*CERT: Learning To Save Lives (Part 5)*
By: Hikage
24 December 2003

Tonight's class focused on two new subjects, Terrorism, and Incident Command.

This first subject didn't have anything new for me, though it was a nice review. Seriously! If a group wants to educate a populace effectively, all they really need to do is give them a web browser, and a URL that looks like this:

http://www.alpharubicon.com

No, I'm not just blowing smoke, I mean it. Read on and you'll see.

Now the second portion had some very good information, especially since it revealed a real evolution in the chain of command structure since the classes I had last year. Much progress has been made by my CERT program!

 

Terrorism

"Terrorism is the unlawful use of force or violence against persons or property to intimidate or coerce a government, the civilian population, or any segment thereof, in furtherance of political or social objectives."

ÑFBI Definition

I'll not get into semantics here, but I do encourage the reader to review the above definition, and not take it as gospel. Though you can bet if the actions are against innocent civilians, then it's Terrorism.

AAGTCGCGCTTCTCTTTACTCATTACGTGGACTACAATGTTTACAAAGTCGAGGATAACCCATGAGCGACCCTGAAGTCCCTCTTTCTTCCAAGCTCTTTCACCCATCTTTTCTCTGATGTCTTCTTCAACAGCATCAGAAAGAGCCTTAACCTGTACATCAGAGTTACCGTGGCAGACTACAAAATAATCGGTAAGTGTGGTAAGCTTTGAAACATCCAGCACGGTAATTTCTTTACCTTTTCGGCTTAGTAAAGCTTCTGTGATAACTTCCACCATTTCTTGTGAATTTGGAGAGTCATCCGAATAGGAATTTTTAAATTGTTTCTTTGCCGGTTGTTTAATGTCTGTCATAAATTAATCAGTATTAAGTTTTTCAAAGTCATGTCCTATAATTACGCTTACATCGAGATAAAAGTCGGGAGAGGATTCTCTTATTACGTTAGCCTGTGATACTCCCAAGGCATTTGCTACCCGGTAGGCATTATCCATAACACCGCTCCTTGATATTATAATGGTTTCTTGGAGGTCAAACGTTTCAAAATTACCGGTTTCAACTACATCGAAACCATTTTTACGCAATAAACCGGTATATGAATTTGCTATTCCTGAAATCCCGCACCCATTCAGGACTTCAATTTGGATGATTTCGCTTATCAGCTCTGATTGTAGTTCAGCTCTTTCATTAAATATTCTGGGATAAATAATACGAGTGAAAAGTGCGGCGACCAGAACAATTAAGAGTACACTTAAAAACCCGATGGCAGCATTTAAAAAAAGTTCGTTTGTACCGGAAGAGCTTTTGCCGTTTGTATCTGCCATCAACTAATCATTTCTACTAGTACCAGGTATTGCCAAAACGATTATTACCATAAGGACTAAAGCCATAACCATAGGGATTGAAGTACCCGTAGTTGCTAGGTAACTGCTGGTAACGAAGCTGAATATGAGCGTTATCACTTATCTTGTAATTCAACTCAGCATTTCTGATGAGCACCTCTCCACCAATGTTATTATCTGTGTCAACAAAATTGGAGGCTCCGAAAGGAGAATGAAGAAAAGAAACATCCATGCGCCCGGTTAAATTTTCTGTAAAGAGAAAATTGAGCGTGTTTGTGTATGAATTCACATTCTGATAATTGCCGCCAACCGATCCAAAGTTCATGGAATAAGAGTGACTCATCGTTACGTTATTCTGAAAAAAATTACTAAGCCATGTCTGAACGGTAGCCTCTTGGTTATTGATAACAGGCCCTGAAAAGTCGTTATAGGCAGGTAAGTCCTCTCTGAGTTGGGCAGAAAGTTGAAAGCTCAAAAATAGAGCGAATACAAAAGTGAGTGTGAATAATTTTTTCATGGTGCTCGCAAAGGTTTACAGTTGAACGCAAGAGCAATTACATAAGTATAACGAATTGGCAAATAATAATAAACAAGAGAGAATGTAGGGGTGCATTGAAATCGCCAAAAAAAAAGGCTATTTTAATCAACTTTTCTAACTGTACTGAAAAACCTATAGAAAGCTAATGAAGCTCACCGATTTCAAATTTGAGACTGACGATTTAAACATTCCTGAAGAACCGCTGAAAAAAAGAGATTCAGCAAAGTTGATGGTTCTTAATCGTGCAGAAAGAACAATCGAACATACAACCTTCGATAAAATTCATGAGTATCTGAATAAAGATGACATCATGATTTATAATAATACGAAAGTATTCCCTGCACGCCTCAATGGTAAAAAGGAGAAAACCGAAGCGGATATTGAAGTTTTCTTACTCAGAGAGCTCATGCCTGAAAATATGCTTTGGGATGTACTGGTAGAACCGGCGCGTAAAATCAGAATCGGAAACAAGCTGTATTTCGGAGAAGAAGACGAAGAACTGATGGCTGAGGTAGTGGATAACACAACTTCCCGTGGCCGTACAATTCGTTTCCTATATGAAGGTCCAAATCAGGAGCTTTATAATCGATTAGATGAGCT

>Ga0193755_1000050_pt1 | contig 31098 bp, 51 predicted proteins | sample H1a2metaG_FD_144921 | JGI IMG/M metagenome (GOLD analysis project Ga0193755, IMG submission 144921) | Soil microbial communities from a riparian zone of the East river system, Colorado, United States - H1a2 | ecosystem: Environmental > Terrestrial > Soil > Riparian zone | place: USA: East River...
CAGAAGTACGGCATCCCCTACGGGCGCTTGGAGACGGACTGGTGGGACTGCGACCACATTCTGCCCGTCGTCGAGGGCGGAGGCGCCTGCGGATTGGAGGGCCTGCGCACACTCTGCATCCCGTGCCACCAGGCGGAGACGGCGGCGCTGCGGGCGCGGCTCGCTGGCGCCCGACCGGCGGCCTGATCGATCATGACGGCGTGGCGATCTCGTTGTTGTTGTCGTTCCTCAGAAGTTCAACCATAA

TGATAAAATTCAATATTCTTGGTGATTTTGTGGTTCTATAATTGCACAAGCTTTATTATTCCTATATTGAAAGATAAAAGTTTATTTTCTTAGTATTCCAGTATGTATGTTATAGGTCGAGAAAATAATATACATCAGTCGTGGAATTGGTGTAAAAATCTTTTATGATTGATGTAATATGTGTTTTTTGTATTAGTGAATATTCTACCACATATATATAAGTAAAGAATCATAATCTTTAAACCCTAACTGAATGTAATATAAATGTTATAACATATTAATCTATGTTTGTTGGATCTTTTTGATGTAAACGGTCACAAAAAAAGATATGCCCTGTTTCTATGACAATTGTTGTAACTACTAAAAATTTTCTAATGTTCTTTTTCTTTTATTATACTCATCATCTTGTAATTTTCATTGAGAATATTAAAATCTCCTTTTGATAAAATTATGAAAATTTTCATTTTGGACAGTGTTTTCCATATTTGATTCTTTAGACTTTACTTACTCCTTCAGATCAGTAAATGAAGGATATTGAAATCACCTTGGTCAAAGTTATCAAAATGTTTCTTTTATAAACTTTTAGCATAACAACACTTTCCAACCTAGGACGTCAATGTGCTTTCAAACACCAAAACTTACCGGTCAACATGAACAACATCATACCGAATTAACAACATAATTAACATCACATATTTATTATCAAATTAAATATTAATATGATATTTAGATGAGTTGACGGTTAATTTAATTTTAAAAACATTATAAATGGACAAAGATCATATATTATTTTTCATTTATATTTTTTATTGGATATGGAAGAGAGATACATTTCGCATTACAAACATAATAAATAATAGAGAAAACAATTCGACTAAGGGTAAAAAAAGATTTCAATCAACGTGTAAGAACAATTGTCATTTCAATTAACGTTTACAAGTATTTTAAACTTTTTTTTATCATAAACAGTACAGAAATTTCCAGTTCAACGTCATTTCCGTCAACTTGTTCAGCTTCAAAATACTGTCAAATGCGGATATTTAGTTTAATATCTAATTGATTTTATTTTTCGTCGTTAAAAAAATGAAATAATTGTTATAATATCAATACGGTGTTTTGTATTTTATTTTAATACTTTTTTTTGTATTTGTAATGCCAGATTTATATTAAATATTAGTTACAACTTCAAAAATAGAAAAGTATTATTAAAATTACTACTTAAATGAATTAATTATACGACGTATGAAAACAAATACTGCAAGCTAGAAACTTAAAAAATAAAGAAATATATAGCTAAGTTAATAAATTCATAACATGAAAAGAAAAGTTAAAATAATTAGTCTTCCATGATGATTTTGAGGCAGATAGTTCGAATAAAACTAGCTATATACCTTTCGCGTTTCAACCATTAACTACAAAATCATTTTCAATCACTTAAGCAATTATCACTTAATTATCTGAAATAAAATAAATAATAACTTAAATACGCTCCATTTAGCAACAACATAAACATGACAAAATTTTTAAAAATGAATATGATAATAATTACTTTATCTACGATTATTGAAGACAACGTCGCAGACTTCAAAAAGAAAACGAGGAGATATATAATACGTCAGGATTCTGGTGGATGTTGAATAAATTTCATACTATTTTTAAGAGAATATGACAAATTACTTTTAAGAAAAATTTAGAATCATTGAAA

Terrorism Goals

- mass casualties

- loss of critical resources

- disruption of services

All of this is done to spur economic and emotional impact.

 

B-NICE

This is an acronym used to describe the five categories of possible terrorist weapons.

Biological

Nuclear

Incendiary

Chemical

Explosive

 

Signs

- numerous sick animals

- report of unusual odors

- mass casualties without trauma

- large number people seeking treatment

- victims salivating, muscle twitching, trouble breathing, redness of skin

To give an idea of what is required look at the back of a penny. Locate the pillars on the Lincoln Memorial. Now, locate the small image of Lincoln in the middle. If you filled up the space between the pillars that image is located in with sarin gas, it would be a lethal dose for the average sized human.

 

Possible Nukes

Nuclear Bomb (less likely)

Dirty bomb (most likely)

Radioactive Material release

One of first dirty bombs on US soil was the WTC Tower bomb. It used hydrogen cyanide, which was fortunately a bad choice, as the gas is flammable and burned off in explosion.

 

If you observe an object out of place, or does not seem right.

- don't touch

- move away

- report to authorities

Caution: Cellphones may detonate incendiary or explosive devices!

Get some distance before calling.

Route of exposure for Biological Agents

- Inhalation

- Ingestion

- Skin absorption/contact

The surface area of your lungs, when spread out, could cover a tennis court. Thus, it is a primary route of exposure.

 

Remember, suspected terrorist incidents are a STOP sign for CERT.